New CIAA commissioner Carpenter faces uphill financial battle
Sep 20, 2012
Jacqie Carpenter was recently named the new commissioner of the Central Intercollegiate Athletic Association, but the first appointed African-American female commissioner of the conference accepts the position with considerable problems to solve.
Carpenter comes from the NCAA where she began as an assistant before being promoted to associate director and for nine years, she served as alliance director of the Women’s Basketball Division I Championship. With the CIAA, Carpenter is taking on a multitude of issues, beginning financially.
For starters, the CIAA is a 501 (c) 3 non-profit that uses donations to survive. That poses a fundamental economic problem when considering the following:
According to a WBTV in Charlotte report last updated Wednesday, the CIAA is facing a $500,000 deficit due to poor ticket sales, decreasing sponsorships and unexpected legal bills. In order to make up that difference, the CIAA Board of Directors has asked each member school to contribute $25,000 to help the conference close the gap.
That in itself may be a difficult proposition for many of the 12 CIAA schools as many of them are facing financial shortfalls of their own. Schools such as Shaw, Saint Augustine’s and Virginia Union are already having to make some hard-line cuts for the upcoming year. And St. Paul’s College has recently gone through a 12-month probationary period for their accreditation due to financial limitations.
Then there is the matter of the conference tournaments and their association with the city of Charlotte. There appears to be a profit gap between what the CIAA brings to Charlotte, where they have been for the past seven years, and the amount of money the conference brings in by hosting events in the Queen City.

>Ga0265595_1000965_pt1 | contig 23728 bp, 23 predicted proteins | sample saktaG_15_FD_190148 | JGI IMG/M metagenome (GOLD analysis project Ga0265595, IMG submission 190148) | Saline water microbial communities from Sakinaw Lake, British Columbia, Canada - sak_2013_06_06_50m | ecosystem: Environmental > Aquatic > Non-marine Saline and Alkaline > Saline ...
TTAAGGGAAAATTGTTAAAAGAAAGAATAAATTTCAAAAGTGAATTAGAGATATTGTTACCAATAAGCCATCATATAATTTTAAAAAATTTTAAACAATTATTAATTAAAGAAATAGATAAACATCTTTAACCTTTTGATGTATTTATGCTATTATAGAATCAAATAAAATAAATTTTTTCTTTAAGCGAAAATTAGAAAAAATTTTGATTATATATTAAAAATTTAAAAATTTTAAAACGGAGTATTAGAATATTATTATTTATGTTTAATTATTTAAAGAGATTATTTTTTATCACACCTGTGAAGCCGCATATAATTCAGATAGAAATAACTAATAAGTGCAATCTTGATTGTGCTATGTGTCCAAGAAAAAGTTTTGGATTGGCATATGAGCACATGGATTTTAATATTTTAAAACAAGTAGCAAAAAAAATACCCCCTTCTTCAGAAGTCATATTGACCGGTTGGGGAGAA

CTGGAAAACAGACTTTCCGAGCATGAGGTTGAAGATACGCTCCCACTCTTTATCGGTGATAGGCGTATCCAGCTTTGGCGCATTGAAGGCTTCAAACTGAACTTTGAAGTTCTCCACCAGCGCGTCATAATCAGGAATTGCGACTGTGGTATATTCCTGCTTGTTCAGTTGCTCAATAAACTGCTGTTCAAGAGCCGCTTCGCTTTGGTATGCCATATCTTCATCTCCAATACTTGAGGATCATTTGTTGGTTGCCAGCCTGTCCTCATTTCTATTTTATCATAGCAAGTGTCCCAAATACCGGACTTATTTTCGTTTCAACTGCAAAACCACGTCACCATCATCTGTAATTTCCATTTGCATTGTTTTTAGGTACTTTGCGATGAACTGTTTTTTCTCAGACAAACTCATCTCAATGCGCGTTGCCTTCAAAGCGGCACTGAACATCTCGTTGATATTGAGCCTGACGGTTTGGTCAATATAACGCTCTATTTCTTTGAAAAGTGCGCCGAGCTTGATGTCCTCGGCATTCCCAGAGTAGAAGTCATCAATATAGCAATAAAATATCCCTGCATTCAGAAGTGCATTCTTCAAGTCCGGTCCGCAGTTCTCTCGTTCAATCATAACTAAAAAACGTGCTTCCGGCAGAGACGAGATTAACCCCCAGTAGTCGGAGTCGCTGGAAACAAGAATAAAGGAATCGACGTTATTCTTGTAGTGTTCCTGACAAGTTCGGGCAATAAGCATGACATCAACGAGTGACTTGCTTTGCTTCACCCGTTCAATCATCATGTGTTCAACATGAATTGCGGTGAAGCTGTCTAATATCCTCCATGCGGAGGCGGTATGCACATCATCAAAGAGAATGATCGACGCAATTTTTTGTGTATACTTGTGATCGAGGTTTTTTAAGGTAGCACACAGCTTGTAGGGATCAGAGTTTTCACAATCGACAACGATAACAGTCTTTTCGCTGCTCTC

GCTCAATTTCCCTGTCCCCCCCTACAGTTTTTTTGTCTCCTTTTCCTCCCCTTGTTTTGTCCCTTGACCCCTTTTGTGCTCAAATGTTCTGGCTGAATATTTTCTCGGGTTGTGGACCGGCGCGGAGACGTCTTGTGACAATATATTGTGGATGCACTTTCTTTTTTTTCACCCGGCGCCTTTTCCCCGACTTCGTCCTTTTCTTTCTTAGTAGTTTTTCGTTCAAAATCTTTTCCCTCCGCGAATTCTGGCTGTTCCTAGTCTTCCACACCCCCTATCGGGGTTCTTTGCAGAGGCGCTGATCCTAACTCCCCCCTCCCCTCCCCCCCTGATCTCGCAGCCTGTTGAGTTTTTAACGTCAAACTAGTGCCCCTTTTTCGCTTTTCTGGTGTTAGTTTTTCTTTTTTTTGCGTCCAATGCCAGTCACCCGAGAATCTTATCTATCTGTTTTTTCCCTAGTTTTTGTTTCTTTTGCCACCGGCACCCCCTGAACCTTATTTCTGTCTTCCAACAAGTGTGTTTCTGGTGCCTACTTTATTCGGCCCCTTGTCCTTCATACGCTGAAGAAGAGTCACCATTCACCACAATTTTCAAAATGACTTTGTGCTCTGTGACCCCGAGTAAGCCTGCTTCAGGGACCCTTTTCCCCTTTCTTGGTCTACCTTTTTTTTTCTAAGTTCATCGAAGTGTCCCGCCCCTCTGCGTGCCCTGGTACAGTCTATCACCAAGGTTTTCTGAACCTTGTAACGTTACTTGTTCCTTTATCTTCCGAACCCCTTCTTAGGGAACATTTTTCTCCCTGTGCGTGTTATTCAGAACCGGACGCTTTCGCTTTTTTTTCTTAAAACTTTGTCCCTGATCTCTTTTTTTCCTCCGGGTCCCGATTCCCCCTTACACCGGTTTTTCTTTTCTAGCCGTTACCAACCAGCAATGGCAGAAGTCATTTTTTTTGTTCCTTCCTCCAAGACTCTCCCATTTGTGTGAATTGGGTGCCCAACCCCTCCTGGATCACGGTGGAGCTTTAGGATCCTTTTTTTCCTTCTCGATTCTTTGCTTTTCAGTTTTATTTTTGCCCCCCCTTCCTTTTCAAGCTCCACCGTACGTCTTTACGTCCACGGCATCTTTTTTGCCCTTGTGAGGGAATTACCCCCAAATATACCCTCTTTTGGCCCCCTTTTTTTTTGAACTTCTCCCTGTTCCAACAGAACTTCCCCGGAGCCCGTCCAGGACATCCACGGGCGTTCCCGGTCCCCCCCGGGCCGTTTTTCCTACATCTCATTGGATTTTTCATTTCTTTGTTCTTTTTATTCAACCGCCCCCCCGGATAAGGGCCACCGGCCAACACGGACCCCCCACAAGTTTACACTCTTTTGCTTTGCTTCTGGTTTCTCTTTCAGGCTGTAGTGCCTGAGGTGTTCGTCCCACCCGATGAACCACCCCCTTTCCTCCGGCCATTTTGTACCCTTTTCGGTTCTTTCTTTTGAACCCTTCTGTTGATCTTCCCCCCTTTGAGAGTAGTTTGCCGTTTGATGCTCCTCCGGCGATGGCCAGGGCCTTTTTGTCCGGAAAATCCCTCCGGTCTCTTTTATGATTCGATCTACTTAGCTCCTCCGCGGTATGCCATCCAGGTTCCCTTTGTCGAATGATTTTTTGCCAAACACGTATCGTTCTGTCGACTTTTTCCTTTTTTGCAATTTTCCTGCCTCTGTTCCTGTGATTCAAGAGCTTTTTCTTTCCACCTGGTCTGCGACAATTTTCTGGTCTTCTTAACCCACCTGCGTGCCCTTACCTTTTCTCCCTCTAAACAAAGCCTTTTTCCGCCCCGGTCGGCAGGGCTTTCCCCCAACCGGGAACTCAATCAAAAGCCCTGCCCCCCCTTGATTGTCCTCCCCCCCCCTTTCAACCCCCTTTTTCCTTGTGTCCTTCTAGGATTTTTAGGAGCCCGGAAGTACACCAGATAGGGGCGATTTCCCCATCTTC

A report from the Greater Charlotte Hospitality & Tourism Alliance in March stated that the CIAA conference basketball tournament a year ago brought in $44 million. That is roughly 2.5 times what the ACC brought in to the city when Charlotte hosted their conference tournament in 2008. A subsequent article written in November of 2011, just before the departure of then-commissioner Leon Kerry, stated that the CIAA generated almost $270 million for the state of North Carolina alone since 2000. Add to that, the conference partnered with ESPN to broadcast the CIAA Tournament in 2005.
Is it time for the CIAA to become for-profit and start taking a bigger piece of these pies?
For more than just financial reasons, change to the conference tournaments is imminent. The recent addition of Lincoln University expands the CIAA into Pennsylvania and will add some diversity to contract talks when the tournament goes up for bid next year.
Carpenter is a former volleyball and basketball player at Hampton University and holds a Master of Arts in Sports Management and Administration from Temple University. Her biggest challenge moving forward may be steering the nation’s most prestigious HSBC conference that just celebrated 100 years of operation, into the financial black.